Time to pension off your DBA?

Why pay for a database administrator (DBA), when it can prove more cost-effective to outsource database management to a...

Why pay for a database administrator (DBA), when it can prove more cost-effective to outsource database management to a specialist?

Paying between £60,000 and £80,000 a year for a housekeeper to keep your residence ticking over may seem like an extravagant way of spending the household budget. But in essence this is what IT managers have had to become accustomed to paying their database administrators to carry out similarly routine tasks. However more companies are deciding to outsource this component of the IT function in order to secure value for money and better risk management of, what is, after all, a business critical asset.

Pare down staffing bills
One company that recently took this step is Echo Research, a communications public relations consultancy that has a number of blue chip clients including British Airways, Unicef and PricewaterhouseCoopers. According to managing director, Giselle Bodie, once the firm had decided to offer its clients a 24x7 service, outsourcing the database administration became a "no-brainer": an around-the-clock service would have meant staffing up to three DBAs, an investment of around £21,000.

Echo has elected to keep its servers and Oracle database on site because retaining control of its intellectual property was felt to be a core activity for the company. However, the Oracle database is maintained and fine-tuned remotely by DBA specialists, Hanston, for an annual service fee. John Gaughan, sales director for Hanston, claims this works out roughly half the price of an end user company's DBA salary bill. The price saving comes because a specialist can operate an economy of scale, plus there is the added advantage of having access to specialists with up-to-the minute knowledge of product updates.

The impetus for Echo to outsource was the necessity to remain competitive by offering its customers around the world online access to data and analysis at any time of the day. For other companies it becomes an inevitable step because business workloads are so hard to reconcile with available hours of a single person. A quiet trading patch may see the DBA twiddling his or her thumbs while Christmas trading may require back-up - and such skills are not available on tap.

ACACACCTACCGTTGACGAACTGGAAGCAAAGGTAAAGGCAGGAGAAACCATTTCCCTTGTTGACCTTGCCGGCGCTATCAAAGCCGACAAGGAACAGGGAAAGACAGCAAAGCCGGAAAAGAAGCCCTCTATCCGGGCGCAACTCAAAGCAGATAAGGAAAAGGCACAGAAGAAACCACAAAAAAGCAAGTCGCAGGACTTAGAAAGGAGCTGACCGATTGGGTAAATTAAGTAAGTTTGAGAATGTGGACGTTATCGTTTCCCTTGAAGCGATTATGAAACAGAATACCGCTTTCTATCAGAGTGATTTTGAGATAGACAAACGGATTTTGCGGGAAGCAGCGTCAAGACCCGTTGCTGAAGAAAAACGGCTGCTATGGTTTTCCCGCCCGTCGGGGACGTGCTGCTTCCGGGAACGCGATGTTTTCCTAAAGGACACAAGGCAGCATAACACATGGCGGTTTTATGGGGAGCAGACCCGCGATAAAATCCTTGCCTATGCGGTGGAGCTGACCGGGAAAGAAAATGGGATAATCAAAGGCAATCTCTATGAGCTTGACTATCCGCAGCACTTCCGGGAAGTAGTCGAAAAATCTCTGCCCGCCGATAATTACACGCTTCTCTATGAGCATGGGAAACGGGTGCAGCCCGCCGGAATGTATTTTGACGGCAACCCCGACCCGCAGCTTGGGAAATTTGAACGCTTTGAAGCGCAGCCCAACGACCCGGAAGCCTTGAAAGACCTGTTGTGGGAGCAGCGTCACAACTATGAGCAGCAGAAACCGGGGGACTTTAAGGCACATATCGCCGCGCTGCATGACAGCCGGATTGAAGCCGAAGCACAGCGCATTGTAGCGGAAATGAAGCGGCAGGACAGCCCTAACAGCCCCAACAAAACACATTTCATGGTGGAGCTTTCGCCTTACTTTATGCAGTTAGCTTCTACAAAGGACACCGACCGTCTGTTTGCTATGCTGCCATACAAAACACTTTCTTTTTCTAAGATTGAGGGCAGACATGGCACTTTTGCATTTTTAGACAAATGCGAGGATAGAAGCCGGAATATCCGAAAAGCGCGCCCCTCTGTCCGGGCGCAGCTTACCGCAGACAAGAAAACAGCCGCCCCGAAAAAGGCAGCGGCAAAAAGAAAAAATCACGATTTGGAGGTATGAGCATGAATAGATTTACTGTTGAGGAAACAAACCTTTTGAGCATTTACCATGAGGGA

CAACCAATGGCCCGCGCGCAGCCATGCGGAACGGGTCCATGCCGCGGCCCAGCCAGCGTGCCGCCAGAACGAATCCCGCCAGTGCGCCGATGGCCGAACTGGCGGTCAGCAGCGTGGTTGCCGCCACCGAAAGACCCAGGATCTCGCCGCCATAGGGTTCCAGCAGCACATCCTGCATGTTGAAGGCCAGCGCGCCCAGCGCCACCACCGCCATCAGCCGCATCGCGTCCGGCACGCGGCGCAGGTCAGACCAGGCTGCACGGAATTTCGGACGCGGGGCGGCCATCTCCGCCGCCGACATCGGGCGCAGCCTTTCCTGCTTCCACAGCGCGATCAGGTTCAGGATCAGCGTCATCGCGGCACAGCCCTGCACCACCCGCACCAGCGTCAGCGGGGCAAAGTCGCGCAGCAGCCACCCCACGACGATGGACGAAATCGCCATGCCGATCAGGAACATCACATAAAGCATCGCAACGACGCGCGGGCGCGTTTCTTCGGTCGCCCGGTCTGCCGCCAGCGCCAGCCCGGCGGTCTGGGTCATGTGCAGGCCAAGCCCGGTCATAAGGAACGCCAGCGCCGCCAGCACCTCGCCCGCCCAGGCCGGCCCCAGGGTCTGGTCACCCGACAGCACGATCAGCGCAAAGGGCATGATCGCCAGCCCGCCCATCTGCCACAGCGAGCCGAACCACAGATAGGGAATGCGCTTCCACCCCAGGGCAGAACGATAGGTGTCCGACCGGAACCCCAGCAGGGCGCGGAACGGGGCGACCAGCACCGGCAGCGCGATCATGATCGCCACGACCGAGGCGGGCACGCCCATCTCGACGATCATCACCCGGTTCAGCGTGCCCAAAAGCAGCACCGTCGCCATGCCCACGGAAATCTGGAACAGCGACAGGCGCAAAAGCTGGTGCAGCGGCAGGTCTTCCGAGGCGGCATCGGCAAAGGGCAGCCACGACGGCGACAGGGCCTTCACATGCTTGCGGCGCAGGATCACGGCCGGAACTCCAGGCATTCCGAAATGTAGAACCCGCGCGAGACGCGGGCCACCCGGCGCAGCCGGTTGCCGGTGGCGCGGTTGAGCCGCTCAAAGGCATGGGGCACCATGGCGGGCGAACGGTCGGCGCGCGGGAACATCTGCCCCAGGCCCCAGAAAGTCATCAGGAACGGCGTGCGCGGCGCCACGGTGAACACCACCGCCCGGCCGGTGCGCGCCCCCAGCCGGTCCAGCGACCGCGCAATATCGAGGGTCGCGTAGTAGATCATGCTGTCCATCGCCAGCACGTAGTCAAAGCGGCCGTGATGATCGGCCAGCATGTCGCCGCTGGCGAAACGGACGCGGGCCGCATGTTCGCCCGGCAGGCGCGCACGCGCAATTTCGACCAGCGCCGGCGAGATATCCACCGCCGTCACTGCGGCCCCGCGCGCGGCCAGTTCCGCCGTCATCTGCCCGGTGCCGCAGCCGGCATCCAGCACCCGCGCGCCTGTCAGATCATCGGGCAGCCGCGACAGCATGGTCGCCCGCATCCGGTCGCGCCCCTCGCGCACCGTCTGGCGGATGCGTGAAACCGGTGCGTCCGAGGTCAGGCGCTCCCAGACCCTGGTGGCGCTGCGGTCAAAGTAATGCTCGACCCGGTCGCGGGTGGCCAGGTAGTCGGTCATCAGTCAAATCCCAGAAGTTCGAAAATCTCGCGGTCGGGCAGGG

Can you match the TLC of the DBA?
Similarly hard to reconcile is the workload of the DBA, which ranges from the sublime to the ridiculous. DBAs have to lavish tender loving care on mundane tasks such as back-ups, creating archive logs, managing disc corruption and organising data tables and schema. But equally, to extract maximum performance out of a database or engineer applications around a particular database configuration calls for well-honed DBA skills that verge on artistry. Unfortunately, the database connoisseur and manager seldom exist in the one person, with the result that the good DBAs often move on once a period of business change or growth is over.

Sara Gemmell, business development manager with Nextra cites a skills shortage and the desire for continuity as the twin reasons that push companies towards outsourcing. Gemmell observes that a lot of end users rely on contractors who are a risk to the business because of their free-wheeling nature. She also notes that a majority of in-house DBAs are newly qualified and therefore less likely to be so skilled. "Hanging on to a good DBA for the day-to-day stuff is difficult," she says.

According to Neil Downing, product marketing manager for managed services provider Worldport, other reasons for companies to outsource the DBA function include a merger and acquisition, which prompts companies to seek specialist help in rationalising into one platform. Contingency planning is also a growing demand as companies want to have data correlated and stored on a third party site, says Downing.

Call in the outsourcing experts
While the selective outsourcing of DBA is seeing the emergence of specialists such as Hanston to meet this need, database management and administration has long been bundled with managed services. Suppliers such as Worldport and Nextra tend to offer DBA along with management of the physical environment including servers, operating systems and connectivity. For this reason, they are reluctant to put a price tag on the DBA component, although guesstimates vary from "20% sings on the in-house bill" to "from £500 per month for basic database monitoring and administration, through to £4,00 a month for a full-time DBA allocated to the individual customer".

Brian McCabe, head of database services for Nextra believes that administering the whole regime brings the advantage of better service level agreements (SLA) for the customer. "We're the only ones with the database privileges and so the buck stops with us," he says. "Customers can view it as negative or restrictive - or in the light that we can offer guaranteed SLAs."

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